A sandbox education

Henry and Lizzy Bean play Friday in the University of Wyoming Geology Department’s Augmented Reality Sandbox, which displays a topographic map that can be manipulated by moving the sand. JEREMY MARTIN/Boomerang photographer


Children are drawn to The University of Wyoming Geological Museum by the many dinosaur bones, fossils and posters — but an interactive exhibit keeps them coming back.

An augmented reality sandbox has been on display at the museum for a few months and quickly became a fan favorite, said Laura Vietti, Geological Museum collections manager.

“It highlights what a topographic map is in real time,” she said. “It’s an intuitive and useful way of looking at landscaping features — it’s an easy way to show 3-D features from a 2-D projection.”

A box filled with sand is continuously analyzed by a scanner situated above the box; a projector next to it shoots a topographical map onto the sand based on its elevation. If a sand mountain is made in the box, the projection will show, through lines and colors, it is higher than the surrounding sand.

“(The children) are learning stuff, but they don’t realize they’re leaning anything,” Vietti said.

Ashley Bean frequents the museum with her two children: Lizzy, 5, and Henry, 3. Ashley said the sand table is by far their favorite exhibit in the museum.

“We come here pretty often for about an hour, an hour-and-a-half” she said. “They come back (to the sand table) about three times.”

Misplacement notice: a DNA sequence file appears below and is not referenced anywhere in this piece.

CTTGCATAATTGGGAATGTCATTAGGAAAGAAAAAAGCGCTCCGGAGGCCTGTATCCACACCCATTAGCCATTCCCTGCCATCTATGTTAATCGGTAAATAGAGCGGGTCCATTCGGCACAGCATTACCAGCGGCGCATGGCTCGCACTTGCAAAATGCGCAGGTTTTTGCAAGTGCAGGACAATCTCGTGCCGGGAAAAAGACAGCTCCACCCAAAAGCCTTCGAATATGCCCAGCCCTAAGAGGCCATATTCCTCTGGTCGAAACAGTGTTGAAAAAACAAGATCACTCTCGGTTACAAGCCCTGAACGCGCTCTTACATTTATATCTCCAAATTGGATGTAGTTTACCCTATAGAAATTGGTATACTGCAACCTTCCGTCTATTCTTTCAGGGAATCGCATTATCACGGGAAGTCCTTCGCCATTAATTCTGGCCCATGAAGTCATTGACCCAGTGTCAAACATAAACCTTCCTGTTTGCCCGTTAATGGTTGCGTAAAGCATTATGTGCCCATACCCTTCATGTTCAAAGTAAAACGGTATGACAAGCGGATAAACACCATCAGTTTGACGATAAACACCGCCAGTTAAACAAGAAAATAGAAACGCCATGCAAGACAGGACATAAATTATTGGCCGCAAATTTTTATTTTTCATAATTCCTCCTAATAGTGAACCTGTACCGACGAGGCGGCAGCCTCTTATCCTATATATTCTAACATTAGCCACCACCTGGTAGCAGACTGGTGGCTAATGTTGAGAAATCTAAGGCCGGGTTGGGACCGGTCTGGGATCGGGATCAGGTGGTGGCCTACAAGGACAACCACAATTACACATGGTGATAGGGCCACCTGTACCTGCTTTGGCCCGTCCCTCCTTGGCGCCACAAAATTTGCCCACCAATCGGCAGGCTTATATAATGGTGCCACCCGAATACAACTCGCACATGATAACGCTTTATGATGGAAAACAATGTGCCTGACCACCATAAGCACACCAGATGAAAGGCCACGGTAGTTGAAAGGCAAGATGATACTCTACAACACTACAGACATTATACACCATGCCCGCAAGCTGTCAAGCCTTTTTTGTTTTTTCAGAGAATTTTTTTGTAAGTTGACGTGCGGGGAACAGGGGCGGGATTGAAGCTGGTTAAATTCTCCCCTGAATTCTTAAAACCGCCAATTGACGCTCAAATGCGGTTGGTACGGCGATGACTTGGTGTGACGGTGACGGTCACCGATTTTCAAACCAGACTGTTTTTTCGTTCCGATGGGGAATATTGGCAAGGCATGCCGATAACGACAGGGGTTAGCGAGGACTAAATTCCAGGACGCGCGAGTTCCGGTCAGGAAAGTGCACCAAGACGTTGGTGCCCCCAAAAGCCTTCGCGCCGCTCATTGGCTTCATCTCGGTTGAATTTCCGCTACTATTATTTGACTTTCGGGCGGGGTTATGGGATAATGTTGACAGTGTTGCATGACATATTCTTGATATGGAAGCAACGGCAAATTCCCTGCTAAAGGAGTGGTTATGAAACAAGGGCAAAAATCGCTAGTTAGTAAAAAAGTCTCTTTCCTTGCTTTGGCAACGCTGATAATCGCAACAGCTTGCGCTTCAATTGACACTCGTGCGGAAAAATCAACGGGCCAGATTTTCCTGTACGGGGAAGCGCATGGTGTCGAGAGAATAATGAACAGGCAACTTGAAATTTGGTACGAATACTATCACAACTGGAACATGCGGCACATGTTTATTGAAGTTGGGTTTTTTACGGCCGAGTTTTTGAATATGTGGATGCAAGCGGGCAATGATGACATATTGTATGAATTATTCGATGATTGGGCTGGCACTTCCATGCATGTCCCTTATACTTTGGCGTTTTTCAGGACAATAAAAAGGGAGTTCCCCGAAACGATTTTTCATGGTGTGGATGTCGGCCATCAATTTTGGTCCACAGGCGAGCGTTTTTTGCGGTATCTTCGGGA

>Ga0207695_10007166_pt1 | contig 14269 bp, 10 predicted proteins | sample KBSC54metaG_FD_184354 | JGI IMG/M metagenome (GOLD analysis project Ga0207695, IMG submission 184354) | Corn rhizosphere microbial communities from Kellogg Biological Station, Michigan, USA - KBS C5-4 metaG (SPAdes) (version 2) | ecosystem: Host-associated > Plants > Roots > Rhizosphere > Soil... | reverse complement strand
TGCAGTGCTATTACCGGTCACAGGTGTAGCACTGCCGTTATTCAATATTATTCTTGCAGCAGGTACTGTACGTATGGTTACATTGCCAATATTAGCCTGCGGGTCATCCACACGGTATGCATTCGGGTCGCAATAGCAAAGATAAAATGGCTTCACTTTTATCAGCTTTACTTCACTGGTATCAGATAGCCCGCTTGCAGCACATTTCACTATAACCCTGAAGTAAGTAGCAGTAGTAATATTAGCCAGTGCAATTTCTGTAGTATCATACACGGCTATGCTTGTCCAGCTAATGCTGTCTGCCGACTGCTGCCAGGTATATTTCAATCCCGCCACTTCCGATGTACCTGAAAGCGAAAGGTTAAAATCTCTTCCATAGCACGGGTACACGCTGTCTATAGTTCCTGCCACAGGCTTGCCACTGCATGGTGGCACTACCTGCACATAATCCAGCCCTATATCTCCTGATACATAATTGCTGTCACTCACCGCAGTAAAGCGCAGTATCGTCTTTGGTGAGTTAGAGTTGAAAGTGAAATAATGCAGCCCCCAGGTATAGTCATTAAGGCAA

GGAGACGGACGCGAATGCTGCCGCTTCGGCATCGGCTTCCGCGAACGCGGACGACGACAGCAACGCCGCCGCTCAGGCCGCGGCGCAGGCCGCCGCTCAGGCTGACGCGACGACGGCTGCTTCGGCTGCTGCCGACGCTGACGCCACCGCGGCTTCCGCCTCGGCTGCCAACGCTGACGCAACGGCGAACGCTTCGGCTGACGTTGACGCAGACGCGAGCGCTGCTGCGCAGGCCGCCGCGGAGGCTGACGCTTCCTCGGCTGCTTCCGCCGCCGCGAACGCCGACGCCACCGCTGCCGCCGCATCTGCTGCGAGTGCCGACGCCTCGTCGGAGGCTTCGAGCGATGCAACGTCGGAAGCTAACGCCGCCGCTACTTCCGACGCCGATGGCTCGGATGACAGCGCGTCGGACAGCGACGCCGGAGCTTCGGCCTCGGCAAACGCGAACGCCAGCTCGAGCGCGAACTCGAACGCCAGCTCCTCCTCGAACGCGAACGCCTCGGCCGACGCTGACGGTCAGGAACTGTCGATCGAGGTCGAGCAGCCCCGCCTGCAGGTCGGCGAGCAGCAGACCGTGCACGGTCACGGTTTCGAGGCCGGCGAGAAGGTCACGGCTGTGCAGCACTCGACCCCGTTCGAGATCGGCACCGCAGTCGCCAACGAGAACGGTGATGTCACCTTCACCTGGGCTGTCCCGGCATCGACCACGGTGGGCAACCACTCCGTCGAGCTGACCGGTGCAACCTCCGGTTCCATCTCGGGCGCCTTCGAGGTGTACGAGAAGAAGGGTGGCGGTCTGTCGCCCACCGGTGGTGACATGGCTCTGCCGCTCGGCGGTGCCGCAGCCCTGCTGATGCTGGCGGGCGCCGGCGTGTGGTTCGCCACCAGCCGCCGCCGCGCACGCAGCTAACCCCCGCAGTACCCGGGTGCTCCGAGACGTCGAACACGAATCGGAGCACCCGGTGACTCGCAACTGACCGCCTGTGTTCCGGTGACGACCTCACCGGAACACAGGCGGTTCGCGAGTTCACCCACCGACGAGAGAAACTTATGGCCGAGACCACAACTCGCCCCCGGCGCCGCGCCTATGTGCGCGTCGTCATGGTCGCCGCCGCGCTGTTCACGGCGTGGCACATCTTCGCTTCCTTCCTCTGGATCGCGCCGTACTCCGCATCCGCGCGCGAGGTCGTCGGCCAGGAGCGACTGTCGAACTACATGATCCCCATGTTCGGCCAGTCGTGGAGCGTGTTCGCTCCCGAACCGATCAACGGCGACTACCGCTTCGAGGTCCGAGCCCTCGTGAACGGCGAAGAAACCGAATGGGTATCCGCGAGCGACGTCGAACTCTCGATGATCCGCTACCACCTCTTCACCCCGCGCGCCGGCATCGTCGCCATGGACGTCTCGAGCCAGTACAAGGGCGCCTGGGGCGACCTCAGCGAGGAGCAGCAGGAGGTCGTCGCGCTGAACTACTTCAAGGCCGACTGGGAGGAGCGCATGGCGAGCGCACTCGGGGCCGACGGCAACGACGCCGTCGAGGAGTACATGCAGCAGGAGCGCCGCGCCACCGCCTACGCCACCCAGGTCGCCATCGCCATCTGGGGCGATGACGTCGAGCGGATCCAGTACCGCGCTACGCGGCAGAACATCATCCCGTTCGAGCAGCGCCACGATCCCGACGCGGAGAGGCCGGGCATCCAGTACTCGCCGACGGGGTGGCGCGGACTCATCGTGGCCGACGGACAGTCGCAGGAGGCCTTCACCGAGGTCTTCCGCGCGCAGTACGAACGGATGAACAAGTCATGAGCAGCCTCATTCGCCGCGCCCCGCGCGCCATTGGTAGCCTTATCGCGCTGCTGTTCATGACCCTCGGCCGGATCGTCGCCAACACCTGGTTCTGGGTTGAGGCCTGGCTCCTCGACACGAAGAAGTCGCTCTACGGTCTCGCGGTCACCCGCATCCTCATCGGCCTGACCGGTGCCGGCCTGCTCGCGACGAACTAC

Her two children stood around the box, pushing and forming the sand while the lines and colors show in real time the difference in elevation.

“It’s fun because you can make things pop up on (the sand),” Lizzy said. “I like making water too.”

The sandbox also has the ability to showcase realistic water changes, Vietti said.

Holding a hand above the table simulates a rain cloud, pouring graphically-produced water onto the sand. It then flows down the mountains or flats into valleys, just as real rain does.

Of course, some children like playing in the box for other reasons.

“I get to play in the sand,” Henry said. “It gets me messy, and I like it.”

His sister chimed in immediately.

“You just like throwing sand,” Lizzy said.

Their mom Ashley said interactive parts of the museum like the sandbox are the most fun for her children.

“They’re a little bit young for some of the things here, so the things they can touch — the dinosaur bones, the fossils over there — are their favorite things,” she said.

Even school field trips to the museum can get distracted by the sandbox, for better or worse, Vietti said.

“We put more emphasis on the other exhibits because they spend so much time playing here,” she said.

Luckily, interactive sandboxes can be used throughout the state, Vietti said.

“The first prototype was finished last October,” she said. “It’s smaller and can travel anywhere. It can be used in the classroom easily.”

The sandbox also isn’t limited for use by children, Vietti said.

“The adults are a little more cautious first, but as soon as they get their hands on it, they have a lot of fun,” she said.

While the sandtable is one of the newest interactive exhibits in the museum, Vietti said it should be the start of a more hands-on museum.

“It’s a goal for what we want the museum to be,” she said. “It compliments a more geology-focused exhibit we want to continue to grow.”

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